Waggling the rod to free my leader got me 90% free and one last lift with the rod would do the trick....but the wrong trick. The sound that I thought was the tiny branch snapping was actually the sound of my tip section greensticking and becoming 2 pieces. Once again I was beside the water in amazement. The branch it broke under was 1) dead and 2) smaller than the section that broke. Had to be a fracture, I imagined. So the ZXL is on her way to Bainbridge Island along with the TFO which is headed to Dallas. I'm, once again, rodless. This has got to end.

I quickly returned to the house, grabbed a beer, downed the beer, sent Chris a text about the incident, and then tried my best to be a sociable fun guy. Later, we all went to the lake dock to "feed the fish." I saw dozens of 6-8" bluegills swarming around, with half a dozen or so large Channel cats mixed in. I declared that a fish-fry was in order and borrowed the host's rod (an old Zebco 33 with a locked up drag). I plunked down a globug to mimic the fish food and started catching gill after gill. I realized that larger gills were a little deeper, so I let the bug sink...right into cat territory. I ended up (accidentally) nailing to cats on a globug. Yup, a glowbug.

So in the end, it was a fun fishing day, broken ZXL aside. I'm definitely anxious to get back on the water with my own rods, though. The break cancelled a Montauk trip I had planned for Tuesday. I now see the point of owning more than 2 rods.

Thursday, September 2, 2010

First Outing with the ZXL (Updated)

This evening I sneaked away for a bit to try out the new (to me) Sage
ZXL 3wt. Chris had asked some guys what reel they'd recommend and the
first response was a Konic 1.5--the reel I've had and been loving. I
can attest that this reel does indeed balance really well with the
8'6" rod.

I arrived out at lake 10 at BWCA just ahead of a long line of severe
storms complete with awesome displays of lightning and distant booms
that seemed to roll toward me from the west and north. I love fishing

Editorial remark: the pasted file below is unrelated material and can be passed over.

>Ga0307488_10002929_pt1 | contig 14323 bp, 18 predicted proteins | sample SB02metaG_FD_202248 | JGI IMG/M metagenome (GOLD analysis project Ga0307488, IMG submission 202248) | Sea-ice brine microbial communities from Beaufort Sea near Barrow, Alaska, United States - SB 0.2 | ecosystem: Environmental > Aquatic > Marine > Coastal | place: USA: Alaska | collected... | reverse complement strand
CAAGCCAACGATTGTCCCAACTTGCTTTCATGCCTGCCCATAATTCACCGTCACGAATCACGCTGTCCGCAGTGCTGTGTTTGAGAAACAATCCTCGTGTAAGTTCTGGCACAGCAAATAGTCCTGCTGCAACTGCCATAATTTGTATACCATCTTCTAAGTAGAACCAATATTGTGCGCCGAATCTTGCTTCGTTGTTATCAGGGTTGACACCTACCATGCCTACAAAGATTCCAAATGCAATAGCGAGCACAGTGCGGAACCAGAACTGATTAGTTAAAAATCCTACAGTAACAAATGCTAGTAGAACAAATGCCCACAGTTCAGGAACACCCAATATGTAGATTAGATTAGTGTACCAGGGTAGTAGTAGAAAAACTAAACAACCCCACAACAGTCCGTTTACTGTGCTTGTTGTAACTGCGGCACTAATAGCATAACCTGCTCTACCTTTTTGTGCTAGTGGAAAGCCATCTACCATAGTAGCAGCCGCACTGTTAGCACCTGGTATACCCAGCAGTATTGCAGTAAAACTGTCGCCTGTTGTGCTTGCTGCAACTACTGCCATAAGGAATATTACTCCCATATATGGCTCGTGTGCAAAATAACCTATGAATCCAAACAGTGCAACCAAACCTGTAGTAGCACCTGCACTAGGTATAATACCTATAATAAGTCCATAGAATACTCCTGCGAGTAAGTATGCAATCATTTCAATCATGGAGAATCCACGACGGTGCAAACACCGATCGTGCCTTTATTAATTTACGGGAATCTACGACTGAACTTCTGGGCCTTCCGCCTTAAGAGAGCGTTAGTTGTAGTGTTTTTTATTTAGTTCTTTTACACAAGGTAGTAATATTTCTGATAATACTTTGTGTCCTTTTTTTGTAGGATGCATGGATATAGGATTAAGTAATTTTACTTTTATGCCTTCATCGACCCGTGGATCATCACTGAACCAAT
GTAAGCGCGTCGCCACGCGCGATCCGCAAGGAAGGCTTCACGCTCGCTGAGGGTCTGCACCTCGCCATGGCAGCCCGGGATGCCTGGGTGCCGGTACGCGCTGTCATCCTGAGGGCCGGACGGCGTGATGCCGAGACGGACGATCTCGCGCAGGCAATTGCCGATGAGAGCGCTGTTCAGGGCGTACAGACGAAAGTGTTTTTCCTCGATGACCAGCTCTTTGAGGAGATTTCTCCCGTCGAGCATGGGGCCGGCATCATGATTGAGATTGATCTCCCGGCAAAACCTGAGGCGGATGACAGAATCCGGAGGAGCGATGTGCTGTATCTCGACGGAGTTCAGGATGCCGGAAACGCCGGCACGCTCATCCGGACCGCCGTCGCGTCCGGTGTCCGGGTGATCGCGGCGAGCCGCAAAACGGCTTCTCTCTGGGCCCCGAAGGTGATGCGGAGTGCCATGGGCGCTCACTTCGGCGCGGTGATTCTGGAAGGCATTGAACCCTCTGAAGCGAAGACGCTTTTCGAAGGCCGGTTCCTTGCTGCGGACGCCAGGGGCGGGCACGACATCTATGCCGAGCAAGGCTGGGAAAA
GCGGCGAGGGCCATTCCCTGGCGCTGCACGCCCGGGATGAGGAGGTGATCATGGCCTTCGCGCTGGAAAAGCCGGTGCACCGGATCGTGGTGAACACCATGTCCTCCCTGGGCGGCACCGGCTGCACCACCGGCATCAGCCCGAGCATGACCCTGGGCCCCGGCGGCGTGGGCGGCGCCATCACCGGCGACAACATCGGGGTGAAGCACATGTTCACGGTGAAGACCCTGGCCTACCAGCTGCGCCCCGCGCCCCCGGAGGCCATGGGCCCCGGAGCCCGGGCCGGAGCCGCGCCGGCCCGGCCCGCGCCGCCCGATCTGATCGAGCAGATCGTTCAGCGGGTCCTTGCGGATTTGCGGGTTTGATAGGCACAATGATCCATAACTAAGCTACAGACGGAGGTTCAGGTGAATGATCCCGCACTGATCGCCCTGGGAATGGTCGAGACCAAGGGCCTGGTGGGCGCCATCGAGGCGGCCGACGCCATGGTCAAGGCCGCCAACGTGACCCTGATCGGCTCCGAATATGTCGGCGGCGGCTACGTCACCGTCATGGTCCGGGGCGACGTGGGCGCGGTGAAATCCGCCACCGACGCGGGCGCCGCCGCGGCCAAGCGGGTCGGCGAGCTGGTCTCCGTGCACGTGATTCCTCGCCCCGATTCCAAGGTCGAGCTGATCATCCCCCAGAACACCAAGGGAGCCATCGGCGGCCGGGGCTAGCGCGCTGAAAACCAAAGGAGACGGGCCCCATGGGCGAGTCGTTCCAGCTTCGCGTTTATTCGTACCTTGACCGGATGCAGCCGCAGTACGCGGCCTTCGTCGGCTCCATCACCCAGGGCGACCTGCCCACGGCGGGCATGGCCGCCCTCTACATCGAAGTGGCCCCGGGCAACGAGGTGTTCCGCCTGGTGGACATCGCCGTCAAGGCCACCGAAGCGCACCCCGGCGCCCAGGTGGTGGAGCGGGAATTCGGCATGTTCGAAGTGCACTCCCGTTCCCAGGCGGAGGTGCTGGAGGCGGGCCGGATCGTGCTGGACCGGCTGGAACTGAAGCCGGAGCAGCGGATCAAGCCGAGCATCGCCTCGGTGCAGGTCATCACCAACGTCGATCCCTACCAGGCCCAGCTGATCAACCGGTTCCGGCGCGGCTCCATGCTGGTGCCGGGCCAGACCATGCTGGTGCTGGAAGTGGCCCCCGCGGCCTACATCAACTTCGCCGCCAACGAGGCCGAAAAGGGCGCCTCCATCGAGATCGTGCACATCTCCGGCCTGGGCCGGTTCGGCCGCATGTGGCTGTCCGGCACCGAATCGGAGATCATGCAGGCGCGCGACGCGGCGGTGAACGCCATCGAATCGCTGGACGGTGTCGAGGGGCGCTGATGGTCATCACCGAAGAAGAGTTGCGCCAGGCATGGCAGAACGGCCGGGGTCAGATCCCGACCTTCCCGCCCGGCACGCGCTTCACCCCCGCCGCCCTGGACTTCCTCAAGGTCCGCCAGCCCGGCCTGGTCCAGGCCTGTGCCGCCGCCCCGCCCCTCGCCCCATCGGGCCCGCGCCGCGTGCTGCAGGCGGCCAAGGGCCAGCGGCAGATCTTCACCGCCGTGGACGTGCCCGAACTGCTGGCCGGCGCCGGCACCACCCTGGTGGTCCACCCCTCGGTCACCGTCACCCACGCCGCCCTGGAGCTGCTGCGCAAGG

ahead of storms since it really seems to excite both bass and BG. This
was shaping up to a perfect evening to put the Sage through the

I hurriedly installed the leader and tippet on my line and topped it
off with what i affectionately refer to as a "fake Briminator." I
assembled the rod, installed the Konic, and literally ran to my

The long rod casts beautifully: both smooth and crisp loading up in
close but with lots of bone to really reach out. I was instantly in
love and could not wait to get into the 3-4 pound bass that populate
the lake! I had a great feeling.

The first hit came quickly, but a little soft. I reeled in the bass--a
3" dink. Oh least they're definitely hitting! The second
fish came a few minutes later--a 2" dink BG. Oh dear.

The wind direction and speed would have been comforting to a lot of
people. It was strong and out of the SW...which would presumable take
the main cell away from me. In reality the wind was the effect of the
storm acting like a vacuum cleaner all around it. The storm and others
like it were headed right my way. Wanting to take down and store the
Sage properly and have a dry drive home, I bugged out.

Two juvenile fish and one very choice rod. All that with a front row
seat to an amazing light show--it was a good night of fishing!

...I am still anxious to get some hoggers on it though.